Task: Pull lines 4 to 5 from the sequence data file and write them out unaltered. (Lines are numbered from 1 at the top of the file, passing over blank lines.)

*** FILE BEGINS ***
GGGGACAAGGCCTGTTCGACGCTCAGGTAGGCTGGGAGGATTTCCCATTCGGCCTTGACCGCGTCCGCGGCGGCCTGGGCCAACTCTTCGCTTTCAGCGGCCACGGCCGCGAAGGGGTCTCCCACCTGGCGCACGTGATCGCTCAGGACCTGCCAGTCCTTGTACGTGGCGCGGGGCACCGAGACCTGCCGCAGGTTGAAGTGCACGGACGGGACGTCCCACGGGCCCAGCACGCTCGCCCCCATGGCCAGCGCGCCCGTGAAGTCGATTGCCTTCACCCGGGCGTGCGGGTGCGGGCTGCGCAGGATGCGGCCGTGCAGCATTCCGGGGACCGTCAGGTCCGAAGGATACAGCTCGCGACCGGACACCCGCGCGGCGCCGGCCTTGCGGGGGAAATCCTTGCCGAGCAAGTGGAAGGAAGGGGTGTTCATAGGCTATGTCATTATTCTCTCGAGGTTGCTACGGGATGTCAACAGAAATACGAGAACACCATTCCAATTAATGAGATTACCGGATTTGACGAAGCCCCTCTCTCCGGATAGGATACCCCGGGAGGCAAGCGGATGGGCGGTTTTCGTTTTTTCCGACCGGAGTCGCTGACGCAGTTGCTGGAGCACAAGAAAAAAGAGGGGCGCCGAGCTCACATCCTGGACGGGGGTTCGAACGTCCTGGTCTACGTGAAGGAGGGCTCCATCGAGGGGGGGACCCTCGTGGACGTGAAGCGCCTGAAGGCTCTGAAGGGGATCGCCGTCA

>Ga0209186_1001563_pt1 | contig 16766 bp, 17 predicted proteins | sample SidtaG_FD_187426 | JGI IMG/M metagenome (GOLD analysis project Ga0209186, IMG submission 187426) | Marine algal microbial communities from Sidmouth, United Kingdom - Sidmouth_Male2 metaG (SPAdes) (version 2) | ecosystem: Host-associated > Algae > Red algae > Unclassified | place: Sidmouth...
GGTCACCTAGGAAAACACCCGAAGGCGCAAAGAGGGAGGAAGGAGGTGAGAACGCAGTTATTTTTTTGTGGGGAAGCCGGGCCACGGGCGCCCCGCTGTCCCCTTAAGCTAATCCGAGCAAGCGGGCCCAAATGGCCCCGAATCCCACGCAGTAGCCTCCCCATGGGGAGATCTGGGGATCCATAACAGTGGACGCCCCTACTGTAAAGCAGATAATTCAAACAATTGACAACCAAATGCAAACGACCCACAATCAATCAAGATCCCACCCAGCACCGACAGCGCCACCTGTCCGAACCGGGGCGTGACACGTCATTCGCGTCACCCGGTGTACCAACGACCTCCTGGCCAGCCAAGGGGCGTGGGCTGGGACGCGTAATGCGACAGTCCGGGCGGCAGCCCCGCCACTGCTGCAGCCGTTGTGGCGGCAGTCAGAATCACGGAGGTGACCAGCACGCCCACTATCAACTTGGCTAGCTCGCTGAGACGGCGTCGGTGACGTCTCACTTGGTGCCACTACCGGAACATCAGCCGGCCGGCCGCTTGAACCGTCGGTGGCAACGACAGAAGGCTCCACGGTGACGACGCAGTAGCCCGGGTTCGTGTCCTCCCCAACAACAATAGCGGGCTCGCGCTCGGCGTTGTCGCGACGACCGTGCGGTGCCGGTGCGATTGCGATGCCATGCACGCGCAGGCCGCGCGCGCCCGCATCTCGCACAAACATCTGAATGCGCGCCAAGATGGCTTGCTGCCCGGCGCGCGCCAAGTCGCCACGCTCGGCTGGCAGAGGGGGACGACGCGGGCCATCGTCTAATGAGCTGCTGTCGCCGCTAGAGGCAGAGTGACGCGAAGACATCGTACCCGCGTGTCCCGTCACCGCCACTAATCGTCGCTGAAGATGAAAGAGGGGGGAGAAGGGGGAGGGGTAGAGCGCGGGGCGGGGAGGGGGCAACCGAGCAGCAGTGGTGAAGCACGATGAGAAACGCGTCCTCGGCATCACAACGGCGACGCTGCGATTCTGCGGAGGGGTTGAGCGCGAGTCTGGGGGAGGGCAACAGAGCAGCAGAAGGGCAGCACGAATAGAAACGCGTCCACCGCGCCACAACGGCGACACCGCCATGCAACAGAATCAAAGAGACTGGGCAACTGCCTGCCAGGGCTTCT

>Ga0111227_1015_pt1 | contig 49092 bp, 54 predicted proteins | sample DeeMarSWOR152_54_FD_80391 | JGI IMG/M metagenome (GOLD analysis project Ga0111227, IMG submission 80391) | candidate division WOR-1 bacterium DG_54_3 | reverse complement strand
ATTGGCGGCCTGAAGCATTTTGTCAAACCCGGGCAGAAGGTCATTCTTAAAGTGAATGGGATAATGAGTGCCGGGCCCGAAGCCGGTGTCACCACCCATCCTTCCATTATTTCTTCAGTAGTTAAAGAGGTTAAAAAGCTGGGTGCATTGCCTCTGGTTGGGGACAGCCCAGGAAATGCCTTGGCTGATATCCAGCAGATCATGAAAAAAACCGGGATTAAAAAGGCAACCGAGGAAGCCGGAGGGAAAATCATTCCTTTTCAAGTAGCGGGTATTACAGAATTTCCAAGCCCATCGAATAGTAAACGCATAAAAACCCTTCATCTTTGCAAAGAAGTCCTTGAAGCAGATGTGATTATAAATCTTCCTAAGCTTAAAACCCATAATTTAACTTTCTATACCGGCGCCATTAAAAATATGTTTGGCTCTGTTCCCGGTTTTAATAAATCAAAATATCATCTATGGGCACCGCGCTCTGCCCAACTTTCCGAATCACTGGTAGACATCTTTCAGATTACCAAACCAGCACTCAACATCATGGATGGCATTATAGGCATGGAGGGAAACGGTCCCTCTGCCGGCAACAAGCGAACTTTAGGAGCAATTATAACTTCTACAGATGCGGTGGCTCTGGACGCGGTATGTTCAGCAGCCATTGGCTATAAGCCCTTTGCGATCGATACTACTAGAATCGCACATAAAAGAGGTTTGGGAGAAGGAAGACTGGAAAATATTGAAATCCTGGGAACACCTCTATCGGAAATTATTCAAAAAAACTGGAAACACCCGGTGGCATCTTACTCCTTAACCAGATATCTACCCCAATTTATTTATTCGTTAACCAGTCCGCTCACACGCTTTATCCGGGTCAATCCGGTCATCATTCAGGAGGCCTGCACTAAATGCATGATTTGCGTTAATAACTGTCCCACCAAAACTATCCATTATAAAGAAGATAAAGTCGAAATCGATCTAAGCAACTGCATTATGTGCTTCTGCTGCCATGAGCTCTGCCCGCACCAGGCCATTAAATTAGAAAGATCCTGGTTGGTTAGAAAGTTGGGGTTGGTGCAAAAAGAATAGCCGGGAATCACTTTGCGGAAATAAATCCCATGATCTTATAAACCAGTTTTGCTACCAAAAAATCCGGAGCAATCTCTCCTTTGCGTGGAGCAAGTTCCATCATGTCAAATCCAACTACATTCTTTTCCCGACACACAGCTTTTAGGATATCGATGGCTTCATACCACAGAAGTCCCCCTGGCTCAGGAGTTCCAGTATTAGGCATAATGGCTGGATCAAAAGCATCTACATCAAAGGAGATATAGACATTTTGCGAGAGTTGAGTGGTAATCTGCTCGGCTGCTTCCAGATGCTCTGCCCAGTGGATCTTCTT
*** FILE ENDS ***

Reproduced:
>Ga0111227_1015_pt1 | contig 49092 bp, 54 predicted proteins | sample DeeMarSWOR152_54_FD_80391 | JGI IMG/M metagenome (GOLD analysis project Ga0111227, IMG submission 80391) | candidate division WOR-1 bacterium DG_54_3 | reverse complement strand
ATTGGCGGCCTGAAGCATTTTGTCAAACCCGGGCAGAAGGTCATTCTTAAAGTGAATGGGATAATGAGTGCCGGGCCCGAAGCCGGTGTCACCACCCATCCTTCCATTATTTCTTCAGTAGTTAAAGAGGTTAAAAAGCTGGGTGCATTGCCTCTGGTTGGGGACAGCCCAGGAAATGCCTTGGCTGATATCCAGCAGATCATGAAAAAAACCGGGATTAAAAAGGCAACCGAGGAAGCCGGAGGGAAAATCATTCCTTTTCAAGTAGCGGGTATTACAGAATTTCCAAGCCCATCGAATAGTAAACGCATAAAAACCCTTCATCTTTGCAAAGAAGTCCTTGAAGCAGATGTGATTATAAATCTTCCTAAGCTTAAAACCCATAATTTAACTTTCTATACCGGCGCCATTAAAAATATGTTTGGCTCTGTTCCCGGTTTTAATAAATCAAAATATCATCTATGGGCACCGCGCTCTGCCCAACTTTCCGAATCACTGGTAGACATCTTTCAGATTACCAAACCAGCACTCAACATCATGGATGGCATTATAGGCATGGAGGGAAACGGTCCCTCTGCCGGCAACAAGCGAACTTTAGGAGCAATTATAACTTCTACAGATGCGGTGGCTCTGGACGCGGTATGTTCAGCAGCCATTGGCTATAAGCCCTTTGCGATCGATACTACTAGAATCGCACATAAAAGAGGTTTGGGAGAAGGAAGACTGGAAAATATTGAAATCCTGGGAACACCTCTATCGGAAATTATTCAAAAAAACTGGAAACACCCGGTGGCATCTTACTCCTTAACCAGATATCTACCCCAATTTATTTATTCGTTAACCAGTCCGCTCACACGCTTTATCCGGGTCAATCCGGTCATCATTCAGGAGGCCTGCACTAAATGCATGATTTGCGTTAATAACTGTCCCACCAAAACTATCCATTATAAAGAAGATAAAGTCGAAATCGATCTAAGCAACTGCATTATGTGCTTCTGCTGCCATGAGCTCTGCCCGCACCAGGCCATTAAATTAGAAAGATCCTGGTTGGTTAGAAAGTTGGGGTTGGTGCAAAAAGAATAGCCGGGAATCACTTTGCGGAAATAAATCCCATGATCTTATAAACCAGTTTTGCTACCAAAAAATCCGGAGCAATCTCTCCTTTGCGTGGAGCAAGTTCCATCATGTCAAATCCAACTACATTCTTTTCCCGACACACAGCTTTTAGGATATCGATGGCTTCATACCACAGAAGTCCCCCTGGCTCAGGAGTTCCAGTATTAGGCATAATGGCTGGATCAAAAGCATCTACATCAAAGGAGATATAGACATTTTGCGAGAGTTGAGTGGTAATCTGCTCGGCTGCTTCCAGATGCTCTGCCCAGTGGATCTTCTT